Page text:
18 May CoolSculpting to Avoid Risks Associated with Surgery
Liposuction, just like any surgery, comes with some inherent risks. It is an invasive procedure that is relatively “light” compared to other types of surgeries, but it is still a surgical procedure that can be plagued with side effects. Spectrum Dermatology specializes in offering the most effective, safest, and proven results for clients seeking body contouring for patients who do not wish to pursue surgery.
CoolSculpting vs. Liposuction: Differences and Similarities
CoolSculpting is a non-invasive alternative that requires no downtime, no surgery, and no anesthesia. Both liposuction and CoolSculpting can be used to contour and shape the body through targeted fat removal. The primary difference is that CoolSculpting freezes the fat through an external machine instead of surgically removing it with a vacuum. The body then absorbs that frozen fat, and it is naturally, safely dissolved.
Liposuction can come with many risks that CoolSculpting patients do not face, including risk of infection. Infection is possible with any surgery, and can occur from improperly sterilized equipment or poor wound care. Liposuction also carries the risk of permanent nerve damage. Temporary nerve damage is more common following liposuction, but in some cases, this damage can be permanent. It can cause numbness or increased sensitivity.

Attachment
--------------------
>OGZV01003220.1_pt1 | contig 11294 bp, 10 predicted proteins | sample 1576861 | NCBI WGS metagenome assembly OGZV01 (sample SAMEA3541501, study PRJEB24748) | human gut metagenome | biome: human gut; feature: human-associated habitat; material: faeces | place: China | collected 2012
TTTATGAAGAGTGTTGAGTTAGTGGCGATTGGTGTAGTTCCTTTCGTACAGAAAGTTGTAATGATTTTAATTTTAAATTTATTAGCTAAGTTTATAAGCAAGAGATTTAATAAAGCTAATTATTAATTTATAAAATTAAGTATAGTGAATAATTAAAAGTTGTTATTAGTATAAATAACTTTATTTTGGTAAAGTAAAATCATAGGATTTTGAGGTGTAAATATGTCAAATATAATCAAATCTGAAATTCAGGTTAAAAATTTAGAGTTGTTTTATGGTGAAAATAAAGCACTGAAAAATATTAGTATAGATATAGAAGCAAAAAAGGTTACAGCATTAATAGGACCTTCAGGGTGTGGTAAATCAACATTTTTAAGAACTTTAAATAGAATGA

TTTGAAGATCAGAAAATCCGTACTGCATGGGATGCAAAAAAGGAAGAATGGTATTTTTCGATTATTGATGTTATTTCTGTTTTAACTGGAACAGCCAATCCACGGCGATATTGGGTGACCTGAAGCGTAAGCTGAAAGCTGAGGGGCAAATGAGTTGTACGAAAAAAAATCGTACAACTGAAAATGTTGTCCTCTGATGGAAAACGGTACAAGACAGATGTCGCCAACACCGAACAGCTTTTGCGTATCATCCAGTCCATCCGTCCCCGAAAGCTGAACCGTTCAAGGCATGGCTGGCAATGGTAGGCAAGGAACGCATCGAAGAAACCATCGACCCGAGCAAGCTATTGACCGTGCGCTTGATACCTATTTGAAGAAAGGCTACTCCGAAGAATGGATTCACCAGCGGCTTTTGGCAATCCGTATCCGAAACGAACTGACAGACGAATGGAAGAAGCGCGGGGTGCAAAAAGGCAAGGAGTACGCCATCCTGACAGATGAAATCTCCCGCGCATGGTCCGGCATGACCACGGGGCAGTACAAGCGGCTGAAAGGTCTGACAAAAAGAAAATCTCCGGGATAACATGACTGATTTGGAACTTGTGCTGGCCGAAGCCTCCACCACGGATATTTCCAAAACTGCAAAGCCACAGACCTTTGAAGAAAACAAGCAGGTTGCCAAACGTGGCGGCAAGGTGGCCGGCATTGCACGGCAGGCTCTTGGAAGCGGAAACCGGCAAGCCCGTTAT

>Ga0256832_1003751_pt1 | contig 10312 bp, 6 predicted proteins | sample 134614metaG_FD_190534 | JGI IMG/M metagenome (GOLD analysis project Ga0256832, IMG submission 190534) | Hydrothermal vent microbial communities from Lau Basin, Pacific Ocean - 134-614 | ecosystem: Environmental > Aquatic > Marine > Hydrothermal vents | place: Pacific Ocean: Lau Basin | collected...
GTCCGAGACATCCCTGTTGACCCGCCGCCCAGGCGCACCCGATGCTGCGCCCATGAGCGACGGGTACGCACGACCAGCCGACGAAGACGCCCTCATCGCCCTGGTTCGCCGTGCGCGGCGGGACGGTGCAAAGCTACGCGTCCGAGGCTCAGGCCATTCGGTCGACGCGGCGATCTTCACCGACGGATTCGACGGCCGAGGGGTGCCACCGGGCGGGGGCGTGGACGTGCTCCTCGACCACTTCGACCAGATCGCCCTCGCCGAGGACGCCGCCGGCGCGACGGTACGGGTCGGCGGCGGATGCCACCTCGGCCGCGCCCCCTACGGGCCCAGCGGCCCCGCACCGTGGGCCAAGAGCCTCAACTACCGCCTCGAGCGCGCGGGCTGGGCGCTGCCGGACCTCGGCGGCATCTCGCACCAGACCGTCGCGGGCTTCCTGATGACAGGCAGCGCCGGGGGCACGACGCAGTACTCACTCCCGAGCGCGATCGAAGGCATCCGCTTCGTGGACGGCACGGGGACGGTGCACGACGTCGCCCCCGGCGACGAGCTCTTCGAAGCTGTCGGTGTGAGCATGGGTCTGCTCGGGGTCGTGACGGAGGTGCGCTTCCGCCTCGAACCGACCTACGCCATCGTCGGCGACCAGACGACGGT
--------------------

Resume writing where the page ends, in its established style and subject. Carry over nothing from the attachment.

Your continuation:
The fast and sudden removal of fat via liposuction can cause a loss of elasticity in the skin. Ripples, lumps, dents, bumps, and waves can all occur since the skin suddenly has to cover a much smaller surface area. CoolSculpting allows the fat to be dissolved over several weeks, which allows the skin time to adjust. On the other end of the spectrum, the “balloon” effect can happen with liposuction. It is a temporary swelling of the area that can last up to six months (which is why compression garments are often recommended after liposuction). No such risk is related to CoolSculpting.
Liposuction may cause a seroma, which is considered unusual swelling and different than the “balloon” swelling. It occurs when fluid gathers under the skin. In some cases, the fluid must be surgically drained. Hematoma, which might also be seen after liposuction, is a related condition where blood pools under the skin after a blood vessel breaks.